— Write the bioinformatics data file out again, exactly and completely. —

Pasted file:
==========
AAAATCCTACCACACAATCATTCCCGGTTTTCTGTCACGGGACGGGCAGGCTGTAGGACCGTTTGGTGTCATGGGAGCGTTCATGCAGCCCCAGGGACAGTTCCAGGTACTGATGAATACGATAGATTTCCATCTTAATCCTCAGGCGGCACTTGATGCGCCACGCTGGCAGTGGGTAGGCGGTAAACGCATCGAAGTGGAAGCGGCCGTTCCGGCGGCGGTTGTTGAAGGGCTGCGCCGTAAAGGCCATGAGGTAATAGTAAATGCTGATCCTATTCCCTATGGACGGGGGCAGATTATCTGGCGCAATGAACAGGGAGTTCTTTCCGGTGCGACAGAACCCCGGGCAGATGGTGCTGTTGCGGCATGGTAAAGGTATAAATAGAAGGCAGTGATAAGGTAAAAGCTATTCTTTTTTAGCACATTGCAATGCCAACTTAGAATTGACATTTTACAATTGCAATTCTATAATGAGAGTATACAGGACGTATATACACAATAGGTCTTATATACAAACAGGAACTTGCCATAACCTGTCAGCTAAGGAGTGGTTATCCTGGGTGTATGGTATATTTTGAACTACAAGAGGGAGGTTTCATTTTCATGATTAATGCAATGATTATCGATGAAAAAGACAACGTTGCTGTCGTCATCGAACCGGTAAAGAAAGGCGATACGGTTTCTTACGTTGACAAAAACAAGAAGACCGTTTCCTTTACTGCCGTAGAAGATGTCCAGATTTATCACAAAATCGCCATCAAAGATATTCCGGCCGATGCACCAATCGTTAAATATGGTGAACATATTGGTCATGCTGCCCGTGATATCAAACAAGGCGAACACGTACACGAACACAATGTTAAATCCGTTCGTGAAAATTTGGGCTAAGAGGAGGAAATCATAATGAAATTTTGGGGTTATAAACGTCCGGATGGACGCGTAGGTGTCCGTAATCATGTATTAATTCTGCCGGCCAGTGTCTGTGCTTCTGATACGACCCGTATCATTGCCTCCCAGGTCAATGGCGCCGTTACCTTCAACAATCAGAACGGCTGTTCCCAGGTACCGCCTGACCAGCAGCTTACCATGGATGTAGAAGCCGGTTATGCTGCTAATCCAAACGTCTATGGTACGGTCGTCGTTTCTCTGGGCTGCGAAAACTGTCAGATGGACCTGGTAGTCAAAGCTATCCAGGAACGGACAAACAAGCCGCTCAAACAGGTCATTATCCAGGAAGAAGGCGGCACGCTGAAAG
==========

AAAATCCTACCACACAATCATTCCCGGTTTTCTGTCACGGGACGGGCAGGCTGTAGGACCGTTTGGTGTCATGGGAGCGTTCATGCAGCCCCAGGGACAGTTCCAGGTACTGATGAATACGATAGATTTCCATCTTAATCCTCAGGCGGCACTTGATGCGCCACGCTGGCAGTGGGTAGGCGGTAAACGCATCGAAGTGGAAGCGGCCGTTCCGGCGGCGGTTGTTGAAGGGCTGCGCCGTAAAGGCCATGAGGTAATAGTAAATGCTGATCCTATTCCCTATGGACGGGGGCAGATTATCTGGCGCAATGAACAGGGAGTTCTTTCCGGTGCGACAGAACCCCGGGCAGATGGTGCTGTTGCGGCATGGTAAAGGTATAAATAGAAGGCAGTGATAAGGTAAAAGCTATTCTTTTTTAGCACATTGCAATGCCAACTTAGAATTGACATTTTACAATTGCAATTCTATAATGAGAGTATACAGGACGTATATACACAATAGGTCTTATATACAAACAGGAACTTGCCATAACCTGTCAGCTAAGGAGTGGTTATCCTGGGTGTATGGTATATTTTGAACTACAAGAGGGAGGTTTCATTTTCATGATTAATGCAATGATTATCGATGAAAAAGACAACGTTGCTGTCGTCATCGAACCGGTAAAGAAAGGCGATACGGTTTCTTACGTTGACAAAAACAAGAAGACCGTTTCCTTTACTGCCGTAGAAGATGTCCAGATTTATCACAAAATCGCCATCAAAGATATTCCGGCCGATGCACCAATCGTTAAATATGGTGAACATATTGGTCATGCTGCCCGTGATATCAAACAAGGCGAACACGTACACGAACACAATGTTAAATCCGTTCGTGAAAATTTGGGCTAAGAGGAGGAAATCATAATGAAATTTTGGGGTTATAAACGTCCGGATGGACGCGTAGGTGTCCGTAATCATGTATTAATTCTGCCGGCCAGTGTCTGTGCTTCTGATACGACCCGTATCATTGCCTCCCAGGTCAATGGCGCCGTTACCTTCAACAATCAGAACGGCTGTTCCCAGGTACCGCCTGACCAGCAGCTTACCATGGATGTAGAAGCCGGTTATGCTGCTAATCCAAACGTCTATGGTACGGTCGTCGTTTCTCTGGGCTGCGAAAACTGTCAGATGGACCTGGTAGTCAAAGCTATCCAGGAACGGACAAACAAGCCGCTCAAACAGGTCATTATCCAGGAAGAAGGCGGCACGCTGAAAG